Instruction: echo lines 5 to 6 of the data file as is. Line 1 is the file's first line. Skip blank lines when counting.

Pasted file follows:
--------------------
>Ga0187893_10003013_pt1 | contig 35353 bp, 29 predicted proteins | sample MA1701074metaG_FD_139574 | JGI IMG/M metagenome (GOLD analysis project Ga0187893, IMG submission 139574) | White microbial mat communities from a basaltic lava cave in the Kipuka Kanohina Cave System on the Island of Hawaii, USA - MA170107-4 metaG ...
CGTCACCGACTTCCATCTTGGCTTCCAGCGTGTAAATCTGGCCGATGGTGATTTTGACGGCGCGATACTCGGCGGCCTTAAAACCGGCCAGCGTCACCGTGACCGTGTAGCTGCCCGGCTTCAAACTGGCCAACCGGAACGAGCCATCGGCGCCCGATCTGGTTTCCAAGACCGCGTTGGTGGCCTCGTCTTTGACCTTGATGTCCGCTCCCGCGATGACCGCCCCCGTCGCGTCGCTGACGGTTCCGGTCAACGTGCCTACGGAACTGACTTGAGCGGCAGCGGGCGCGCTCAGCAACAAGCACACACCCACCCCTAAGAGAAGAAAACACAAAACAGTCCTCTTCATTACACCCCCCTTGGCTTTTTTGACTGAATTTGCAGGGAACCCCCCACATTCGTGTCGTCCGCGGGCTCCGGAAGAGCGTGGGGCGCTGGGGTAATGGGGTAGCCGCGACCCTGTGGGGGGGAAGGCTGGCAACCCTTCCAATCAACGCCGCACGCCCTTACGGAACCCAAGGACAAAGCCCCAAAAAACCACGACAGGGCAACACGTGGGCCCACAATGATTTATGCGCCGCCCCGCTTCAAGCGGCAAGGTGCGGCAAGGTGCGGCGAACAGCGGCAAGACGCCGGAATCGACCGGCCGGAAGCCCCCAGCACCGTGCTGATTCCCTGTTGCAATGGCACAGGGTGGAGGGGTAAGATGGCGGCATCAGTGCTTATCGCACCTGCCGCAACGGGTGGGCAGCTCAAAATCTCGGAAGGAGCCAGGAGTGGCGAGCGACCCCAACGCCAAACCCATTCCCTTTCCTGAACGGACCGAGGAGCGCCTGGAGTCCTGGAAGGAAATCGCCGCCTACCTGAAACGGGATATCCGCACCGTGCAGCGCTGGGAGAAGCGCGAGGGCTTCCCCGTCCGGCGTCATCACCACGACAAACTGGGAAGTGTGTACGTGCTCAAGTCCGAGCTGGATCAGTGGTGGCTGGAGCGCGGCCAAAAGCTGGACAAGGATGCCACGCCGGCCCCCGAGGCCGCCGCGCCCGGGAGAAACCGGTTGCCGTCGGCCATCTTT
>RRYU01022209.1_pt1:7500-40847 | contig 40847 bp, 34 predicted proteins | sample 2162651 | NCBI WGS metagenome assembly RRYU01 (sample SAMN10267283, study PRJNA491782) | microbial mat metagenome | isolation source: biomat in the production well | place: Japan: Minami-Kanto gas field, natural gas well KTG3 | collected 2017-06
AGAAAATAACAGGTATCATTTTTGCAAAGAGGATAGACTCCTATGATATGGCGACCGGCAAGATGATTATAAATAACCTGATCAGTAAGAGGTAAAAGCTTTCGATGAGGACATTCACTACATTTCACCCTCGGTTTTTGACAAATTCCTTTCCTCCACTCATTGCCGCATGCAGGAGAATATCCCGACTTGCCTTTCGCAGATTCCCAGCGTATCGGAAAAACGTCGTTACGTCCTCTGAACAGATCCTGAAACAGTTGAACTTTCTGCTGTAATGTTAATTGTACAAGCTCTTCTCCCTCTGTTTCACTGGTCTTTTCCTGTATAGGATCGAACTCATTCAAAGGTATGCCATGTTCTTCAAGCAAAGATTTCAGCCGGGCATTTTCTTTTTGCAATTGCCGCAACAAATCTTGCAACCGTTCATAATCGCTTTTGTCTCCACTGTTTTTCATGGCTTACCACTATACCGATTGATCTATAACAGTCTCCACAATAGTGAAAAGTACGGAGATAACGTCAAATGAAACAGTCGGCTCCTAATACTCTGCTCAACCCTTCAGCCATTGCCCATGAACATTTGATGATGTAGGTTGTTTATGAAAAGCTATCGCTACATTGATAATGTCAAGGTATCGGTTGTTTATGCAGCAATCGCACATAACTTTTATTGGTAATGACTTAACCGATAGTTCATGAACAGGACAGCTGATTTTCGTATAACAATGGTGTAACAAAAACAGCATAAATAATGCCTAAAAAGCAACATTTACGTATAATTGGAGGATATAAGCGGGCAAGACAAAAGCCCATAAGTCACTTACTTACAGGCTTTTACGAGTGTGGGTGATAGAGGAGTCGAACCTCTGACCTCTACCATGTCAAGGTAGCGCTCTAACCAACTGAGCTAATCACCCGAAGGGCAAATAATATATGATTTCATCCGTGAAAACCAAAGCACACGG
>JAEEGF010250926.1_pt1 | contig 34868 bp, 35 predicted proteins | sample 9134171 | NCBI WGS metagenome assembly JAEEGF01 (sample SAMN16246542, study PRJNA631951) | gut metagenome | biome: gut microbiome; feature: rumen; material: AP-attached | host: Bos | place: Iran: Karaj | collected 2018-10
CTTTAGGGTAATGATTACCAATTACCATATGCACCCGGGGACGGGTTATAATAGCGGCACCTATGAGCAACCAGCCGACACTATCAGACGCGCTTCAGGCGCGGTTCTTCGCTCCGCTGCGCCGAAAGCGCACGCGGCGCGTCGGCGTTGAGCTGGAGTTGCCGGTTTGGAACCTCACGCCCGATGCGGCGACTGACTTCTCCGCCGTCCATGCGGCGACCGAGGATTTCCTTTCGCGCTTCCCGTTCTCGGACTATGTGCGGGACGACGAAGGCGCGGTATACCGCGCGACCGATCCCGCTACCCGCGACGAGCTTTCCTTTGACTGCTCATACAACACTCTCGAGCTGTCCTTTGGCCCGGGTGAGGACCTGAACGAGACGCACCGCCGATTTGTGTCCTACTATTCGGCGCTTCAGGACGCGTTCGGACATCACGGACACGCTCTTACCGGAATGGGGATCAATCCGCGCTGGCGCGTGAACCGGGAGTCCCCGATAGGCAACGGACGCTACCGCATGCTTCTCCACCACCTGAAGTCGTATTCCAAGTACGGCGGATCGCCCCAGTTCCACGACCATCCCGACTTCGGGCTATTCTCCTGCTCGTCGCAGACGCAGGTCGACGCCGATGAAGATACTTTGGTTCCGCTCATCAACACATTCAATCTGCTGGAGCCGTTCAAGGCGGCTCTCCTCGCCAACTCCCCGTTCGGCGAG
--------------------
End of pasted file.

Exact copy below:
>JAEEGF010250926.1_pt1 | contig 34868 bp, 35 predicted proteins | sample 9134171 | NCBI WGS metagenome assembly JAEEGF01 (sample SAMN16246542, study PRJNA631951) | gut metagenome | biome: gut microbiome; feature: rumen; material: AP-attached | host: Bos | place: Iran: Karaj | collected 2018-10
CTTTAGGGTAATGATTACCAATTACCATATGCACCCGGGGACGGGTTATAATAGCGGCACCTATGAGCAACCAGCCGACACTATCAGACGCGCTTCAGGCGCGGTTCTTCGCTCCGCTGCGCCGAAAGCGCACGCGGCGCGTCGGCGTTGAGCTGGAGTTGCCGGTTTGGAACCTCACGCCCGATGCGGCGACTGACTTCTCCGCCGTCCATGCGGCGACCGAGGATTTCCTTTCGCGCTTCCCGTTCTCGGACTATGTGCGGGACGACGAAGGCGCGGTATACCGCGCGACCGATCCCGCTACCCGCGACGAGCTTTCCTTTGACTGCTCATACAACACTCTCGAGCTGTCCTTTGGCCCGGGTGAGGACCTGAACGAGACGCACCGCCGATTTGTGTCCTACTATTCGGCGCTTCAGGACGCGTTCGGACATCACGGACACGCTCTTACCGGAATGGGGATCAATCCGCGCTGGCGCGTGAACCGGGAGTCCCCGATAGGCAACGGACGCTACCGCATGCTTCTCCACCACCTGAAGTCGTATTCCAAGTACGGCGGATCGCCCCAGTTCCACGACCATCCCGACTTCGGGCTATTCTCCTGCTCGTCGCAGACGCAGGTCGACGCCGATGAAGATACTTTGGTTCCGCTCATCAACACATTCAATCTGCTGGAGCCGTTCAAGGCGGCTCTCCTCGCCAACTCCCCGTTCGGCGAG